Brandee’s composition “Love’s Prayer” is one of her favorite tracks on Soul Awakening. Dezron came up with the name for the piece in the studio when he got tired of referring to it by its track number. “I’m in the habit of writing tunes and not having a title,” she admits. When she does have a moniker for a tune, you can bet there’s a story behind the choice. The title “Respected Destroyer” came from inputting her brother’s name into the Wu-Tang Clan name generator (https://wutangclan.net/name-generator/). “Linda Lee” is titled for her mother. “Lee is her middle name, and I put her on blast with that: She doesn’t use it, and now everyone will know it,” Brandee says with a laugh. “My father said, ‘You wrote a song for your mother, I’m not jealous.’ I promise that eventually there will be a song named for everybody!”

She credits Dezron as the “catalyst behind the arranging, except for ‘Save the Children.’ I thought, What am I going to do with the harp on this one?” Brandee worked out her version of the Marvin Gaye classic shortly after the Sandy Hook elementary school massacre.

“Sandy Hook completely shook us all. For the situation as a whole, there are no words for it,” Brandee says. “I always loved ‘Save the Children,’ and decided to do it. One of the things about the harp, you can’t sustain notes. You can play the melody, but you can’t sustain. It meant so much to me to do the song; as soon as I recorded the track, I called a singer friend in L.A., Niia, then sent the track to her to do the vocal.”

The piece is dedicated to the memory of Ana Grace Marquez-Greene, a victim of the Sandy Hook carnage. The harpist is a long-time friend of the little girl’s parents, saxophonist Jimmy Greene and Nelba Marquez-Greene, stretching back to their days at the Hartt School in Hartford, Connecticut.

In addition to vocalist Niia, other special guests on Soul Awakening include saxophonists Ravi Coltrane, Antoine Roney, trumpeters Freddie Hendrix and Sean Jones, and more. “Ravi and Antoine have been huge mentors for me and it means a lot to have them as part of this.”

Soul Awakening is set to drop early in June, but Brandee Younger and Friends have a pre-release gig scheduled for the Blue Note on May 21-22; this is her first time at the club as a leader. Joining her onstage will be Dezron, saxophonist Chelsea Baratz, flutist Anne Drummond and drummer Allan Mednard, along with special guests Ravi Coltrane and Nicholas Payton. In addition to the tunes from Soul Awakening, listeners can expect to hear material from Brandee’s earlier releases, as well as the debut of some brand-new compositions. Advance copies of the new CD will be available at the gig.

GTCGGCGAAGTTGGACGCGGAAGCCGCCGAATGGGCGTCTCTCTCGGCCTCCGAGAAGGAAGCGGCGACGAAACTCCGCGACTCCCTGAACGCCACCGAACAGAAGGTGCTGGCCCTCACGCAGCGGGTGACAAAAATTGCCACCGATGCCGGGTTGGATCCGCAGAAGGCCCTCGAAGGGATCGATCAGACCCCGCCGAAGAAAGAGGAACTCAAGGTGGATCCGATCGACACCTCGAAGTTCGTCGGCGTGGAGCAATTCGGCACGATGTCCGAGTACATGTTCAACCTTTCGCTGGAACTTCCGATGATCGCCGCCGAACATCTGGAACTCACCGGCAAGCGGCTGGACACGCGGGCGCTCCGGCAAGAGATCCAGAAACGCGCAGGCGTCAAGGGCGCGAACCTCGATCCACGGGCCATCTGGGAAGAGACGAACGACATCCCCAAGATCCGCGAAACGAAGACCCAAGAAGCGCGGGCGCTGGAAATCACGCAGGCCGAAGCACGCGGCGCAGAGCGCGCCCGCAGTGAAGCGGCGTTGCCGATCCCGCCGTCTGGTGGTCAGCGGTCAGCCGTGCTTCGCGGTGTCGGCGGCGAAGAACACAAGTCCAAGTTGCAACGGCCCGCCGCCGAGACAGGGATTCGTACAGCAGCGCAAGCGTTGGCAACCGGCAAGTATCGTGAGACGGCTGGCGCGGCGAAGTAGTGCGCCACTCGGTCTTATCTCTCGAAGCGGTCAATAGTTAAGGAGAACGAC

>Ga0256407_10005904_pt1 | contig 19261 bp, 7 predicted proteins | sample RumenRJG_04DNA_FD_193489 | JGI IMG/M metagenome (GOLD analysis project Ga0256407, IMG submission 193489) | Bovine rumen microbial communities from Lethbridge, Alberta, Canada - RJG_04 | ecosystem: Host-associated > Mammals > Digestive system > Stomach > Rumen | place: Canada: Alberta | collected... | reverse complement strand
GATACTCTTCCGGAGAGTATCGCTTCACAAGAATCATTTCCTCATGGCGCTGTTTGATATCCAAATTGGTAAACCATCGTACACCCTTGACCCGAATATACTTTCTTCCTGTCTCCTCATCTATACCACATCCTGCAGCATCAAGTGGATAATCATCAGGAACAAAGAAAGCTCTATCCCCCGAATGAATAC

Photo Credit:  Erin Patrice O'brien

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Camila Meza

Winning Spins By George Kanzler

The world of jazz singing encompasses myriad approaches and possibilities, especially these days when jazz is a worldwide enterprise. The two singers whose new albums are considered here present a study in contrasts. Mary Stallings came up during the hard bop and soul jazz years in the midst of the last century, while Camila Meza, 45 years Mary’s junior, hails from Chile, moving stateside in 2008, at age 23. Mary honed her art on the jazz scene in the San Francisco Bay area when the Fillmore District was still known as the “Harlem of the West,” before it became the domain of rock and hippies. Camila refined her vocal, guitar and composing talents at the School of Jazz and Contemporary Music at Manhattan’s New School. Mary’s album tells her story through songs she’s encountered through the years, while Camila’s mixes originals with, mostly, songs from Latin America.

Ámbar (Sony Music Masterworks), the latest from Camila Meza & The Nectar Orchestra, showcases Camila’s vocals—in three languages—and her impressive guitar amid a hybrid ensemble led by bassist and arranger Noam Wiesenberg, with pianist/keyboardist Eden Ladin, drummer/percussionist Keita Ogawa and a string quartet. There are precedents in jazz for Camila’s clean, high, almost vibratoless voice, such as Astrud Gilberto, although Camila’s rich clarity more closely recalls Esther Satterfield’s work with Chuck Mangione. Camila is also a double talent who often sings wordlessly in unison with her guitar solos.

One of Ámbar’s unique aspects is how integrated the string quartet is into the music’s texture. The title song, in Spanish, opens with the strings arco, caressing Camila’s voice before the rest of the band introduces a fast, buoyant rhythm, the whole song culminating with soaring strings and voice. For a stirring climax, “This Is Not America” excels. The song, by Pat Metheny and David Bowie (for the movie The Falcon and the Snowman), builds to rising crescendos of strings and repetitions of the title line before Camila reels off a guitar-voice solo while the strings bow the song’s refrain. Camila’s guitar-voice tandem soloing is also heard to advantage on her English-language “Awaken,” as she trades fours with Eden’s horn-like, piping keyboard. Another original with English lyrics, “Fall,” contrasts the strings, first only cello, with Camila’s delicate vocal. Her voice is spectral bordering on ethereal in her wordless crooning on Milton Nascimento’s “Milagre dos Peixes,” and dreamy embellishments to Antonio Carlos Jobim and Chico Buarque’s “Ohla Maria.” While the string quartet and band are pivotal components of the album, Camila ends it with an intimate solo rendition of the Mexican huapango-style 1954 song “Cucurrucucú Paloma,” accompanying herself on acoustic guitar.

Camila Meza and The Nectar Orchestra play Rockwood Music Hall on May 22.

Photo Credit:  Chris Drukker